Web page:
Paychecks came every two weeks, on Wednesdays. I don’t recall exactly what a DEC Laborer’s hourly wage was in ‘82, but according to my W-2 from that summer (Yes! I still have it!), my gross wages that summer were exactly $3,170.13. Divided by the fifteen or so forty-hour weeks Danny and I each worked before heading back to school, that comes out to about $5.25 an hour. After taxes, I netted about $370.00 every two weeks. A pretty fair wage in 1982 for a college kid living in Saranac Lake.
We picked up our checks at the DEC office across the street, then took them to town on our lunch hours to cash at the local bank. This was a Wednesday. I had just cashed mine. So had both Danny and Jake.
According to my parents, MOST of that was supposed to go in my savings account towards college. Some of it did. Some of it didn’t. A young man home from college in the Adirondacks for the summer in the early 1980’s had expenses. I generally budgeted about seventy- five dollars for mine. Most of which, at the moment, was represented by my share of the pile of Tail O’ The Pup’s Buffalo Chicken Wing bones, empty beer bottles, nearly empty bottle of Jack Daniels, and the growing pile of cash sitting in the center of the table.
Five Card Draw was the game. I don’t remember who dealt. We each anted a dollar. Five was the maximum raise. I recall being dealt an ace and a jack. I’d been slowly losing all night. I had about twenty-five dollars left. By the time we got around to the draw, I had ten.
I drew three cards, hoping for at least one more ace. I wasn’t quite that lucky. I found myself instead staring at a pair. One Eyed Jacks.
The betting went around again, some stayed in, others folded. The bet came around to me. The pot had gotten pretty big, by our standards. The raise had gotten up to five dollars on the round, Danny was still left after me to bet.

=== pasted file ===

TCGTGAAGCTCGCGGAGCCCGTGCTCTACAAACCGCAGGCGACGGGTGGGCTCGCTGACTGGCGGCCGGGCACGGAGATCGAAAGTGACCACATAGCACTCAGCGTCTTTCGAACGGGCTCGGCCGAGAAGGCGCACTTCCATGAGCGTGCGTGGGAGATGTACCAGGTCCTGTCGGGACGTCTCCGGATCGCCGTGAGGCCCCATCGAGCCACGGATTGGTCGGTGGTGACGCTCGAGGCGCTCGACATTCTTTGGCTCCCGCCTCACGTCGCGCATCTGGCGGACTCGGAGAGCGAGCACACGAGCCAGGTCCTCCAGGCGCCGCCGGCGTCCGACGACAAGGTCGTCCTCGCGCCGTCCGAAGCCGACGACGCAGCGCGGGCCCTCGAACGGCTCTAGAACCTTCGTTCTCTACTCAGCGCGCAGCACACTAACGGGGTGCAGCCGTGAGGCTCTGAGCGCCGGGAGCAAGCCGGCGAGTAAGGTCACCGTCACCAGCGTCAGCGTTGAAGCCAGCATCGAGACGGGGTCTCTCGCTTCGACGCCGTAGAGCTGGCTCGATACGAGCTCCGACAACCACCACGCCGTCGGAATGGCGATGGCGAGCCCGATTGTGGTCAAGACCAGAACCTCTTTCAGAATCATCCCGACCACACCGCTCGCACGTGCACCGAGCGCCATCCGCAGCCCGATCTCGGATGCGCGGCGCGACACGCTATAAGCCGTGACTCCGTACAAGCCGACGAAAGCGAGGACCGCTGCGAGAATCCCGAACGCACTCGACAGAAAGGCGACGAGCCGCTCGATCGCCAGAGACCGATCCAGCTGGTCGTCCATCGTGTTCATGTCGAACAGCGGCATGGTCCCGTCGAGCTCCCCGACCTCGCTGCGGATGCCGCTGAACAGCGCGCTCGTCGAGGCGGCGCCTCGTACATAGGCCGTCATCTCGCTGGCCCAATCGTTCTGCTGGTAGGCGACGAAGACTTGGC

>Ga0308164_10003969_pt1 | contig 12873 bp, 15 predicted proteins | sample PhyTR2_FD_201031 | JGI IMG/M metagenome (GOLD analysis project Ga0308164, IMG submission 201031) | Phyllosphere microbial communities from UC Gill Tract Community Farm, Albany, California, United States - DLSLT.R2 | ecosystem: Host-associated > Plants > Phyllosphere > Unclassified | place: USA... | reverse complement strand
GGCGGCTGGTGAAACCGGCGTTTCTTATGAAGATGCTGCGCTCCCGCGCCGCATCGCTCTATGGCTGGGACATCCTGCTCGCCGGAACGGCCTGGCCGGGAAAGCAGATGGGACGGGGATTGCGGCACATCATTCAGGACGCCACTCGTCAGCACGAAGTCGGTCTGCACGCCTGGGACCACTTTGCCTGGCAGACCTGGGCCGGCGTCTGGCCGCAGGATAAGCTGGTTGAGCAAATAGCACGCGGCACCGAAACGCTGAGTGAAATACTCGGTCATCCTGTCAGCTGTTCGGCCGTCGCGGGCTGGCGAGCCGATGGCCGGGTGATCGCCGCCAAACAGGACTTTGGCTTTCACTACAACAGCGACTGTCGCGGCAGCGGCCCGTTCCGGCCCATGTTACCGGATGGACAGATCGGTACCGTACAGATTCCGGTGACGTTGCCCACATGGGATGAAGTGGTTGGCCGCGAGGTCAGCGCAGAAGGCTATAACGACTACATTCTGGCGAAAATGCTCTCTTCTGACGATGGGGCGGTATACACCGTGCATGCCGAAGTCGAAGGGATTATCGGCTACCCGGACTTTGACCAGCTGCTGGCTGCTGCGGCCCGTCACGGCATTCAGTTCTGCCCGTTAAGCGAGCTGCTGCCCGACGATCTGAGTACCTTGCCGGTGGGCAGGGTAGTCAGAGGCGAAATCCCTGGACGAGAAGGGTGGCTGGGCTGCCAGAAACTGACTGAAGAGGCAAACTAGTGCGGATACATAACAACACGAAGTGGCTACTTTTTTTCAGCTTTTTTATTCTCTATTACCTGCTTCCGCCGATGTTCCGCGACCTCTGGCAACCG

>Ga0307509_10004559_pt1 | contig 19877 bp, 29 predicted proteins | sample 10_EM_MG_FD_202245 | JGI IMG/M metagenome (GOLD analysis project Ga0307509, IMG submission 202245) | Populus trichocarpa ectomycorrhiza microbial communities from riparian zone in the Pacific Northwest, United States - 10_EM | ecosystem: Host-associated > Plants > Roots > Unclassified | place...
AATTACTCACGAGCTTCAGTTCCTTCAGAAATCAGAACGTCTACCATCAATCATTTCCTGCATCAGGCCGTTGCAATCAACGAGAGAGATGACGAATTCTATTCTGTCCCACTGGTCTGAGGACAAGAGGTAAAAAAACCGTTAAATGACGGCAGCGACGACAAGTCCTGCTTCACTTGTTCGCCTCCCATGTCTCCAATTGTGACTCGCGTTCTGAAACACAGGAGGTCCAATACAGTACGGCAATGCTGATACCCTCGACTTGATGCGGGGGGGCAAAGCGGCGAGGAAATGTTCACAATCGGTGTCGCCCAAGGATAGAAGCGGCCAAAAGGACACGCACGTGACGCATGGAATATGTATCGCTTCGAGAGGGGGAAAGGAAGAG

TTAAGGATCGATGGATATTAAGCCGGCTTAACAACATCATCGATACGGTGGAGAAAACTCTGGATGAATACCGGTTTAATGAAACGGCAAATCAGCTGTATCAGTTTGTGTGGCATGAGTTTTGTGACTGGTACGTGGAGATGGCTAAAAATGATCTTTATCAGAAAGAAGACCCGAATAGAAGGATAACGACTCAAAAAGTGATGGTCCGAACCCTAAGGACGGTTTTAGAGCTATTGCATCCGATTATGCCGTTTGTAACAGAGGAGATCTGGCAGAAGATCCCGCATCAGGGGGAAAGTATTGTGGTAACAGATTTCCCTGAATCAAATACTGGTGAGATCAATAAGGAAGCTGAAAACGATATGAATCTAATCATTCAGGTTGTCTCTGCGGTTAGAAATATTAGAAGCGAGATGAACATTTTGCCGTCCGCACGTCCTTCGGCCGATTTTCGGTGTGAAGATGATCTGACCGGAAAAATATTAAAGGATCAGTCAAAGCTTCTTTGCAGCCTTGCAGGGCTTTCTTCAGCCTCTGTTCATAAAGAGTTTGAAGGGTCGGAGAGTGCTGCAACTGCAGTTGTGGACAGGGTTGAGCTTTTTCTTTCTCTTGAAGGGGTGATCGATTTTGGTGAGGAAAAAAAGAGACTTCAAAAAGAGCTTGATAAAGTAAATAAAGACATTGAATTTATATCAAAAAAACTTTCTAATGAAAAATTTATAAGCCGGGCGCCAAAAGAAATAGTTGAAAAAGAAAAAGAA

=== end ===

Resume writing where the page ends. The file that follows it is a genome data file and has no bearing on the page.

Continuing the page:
I checked my cards. Put on my best poker face. Counted what was left of my cash. I sat back, tossed back one more shot of Jack and chased it with what was left of my beer. I took a breath, tossed my last ten dollars in the pot.
“I raise five more.”
Everyone else folded. Only Danny was left.
“I’ll see your raise, and raise you five more on top of that.”
At that point, there was a big pot of cash sitting in front of me. I had no more money. I was all in. I felt cornered. I was holding a pair of One-Eyed Jacks, my beer bottle was empty, the whiskey was gone, the cabin was filled with cheap cigar smoke, all eyes were on me, and I was dead broke.
I looked at Danny, sitting there grinning over the top of his cards. That Bastard had been winning all night. He thought he had me.
“Not this time.” I thought.
I could feel the sweat dripping down my back. I looked again at my cards. I took a deep breath. Then I looked down at my finger. My prized possession. White Gold & Garnet. SLHS Class of 1981 on one side, the Saranac Lake Redskins insignia on the other. My high school class ring. I removed it from my finger and tossed it on the pot.
“There. That oughta cover me. I call.”
I laid down my cards and exhaled.
“Pair of One-Eyed Jacks. Ace back.”
I looked across the table. My heart sunk. Danny just grinned.
“Two pair. Looks like I win.”
Danny swept up the pile of cash, my class ring with it. I never saw that ring again. Sometimes life’s most important lessons get learned in an Adirondack cabin, with a deck of playing cards, a whiskey bottle, a shot glass, a pair of “One Eyed Jacks”, and a young man’s treasure on the table, the hard way.
Photos by Richard Monroe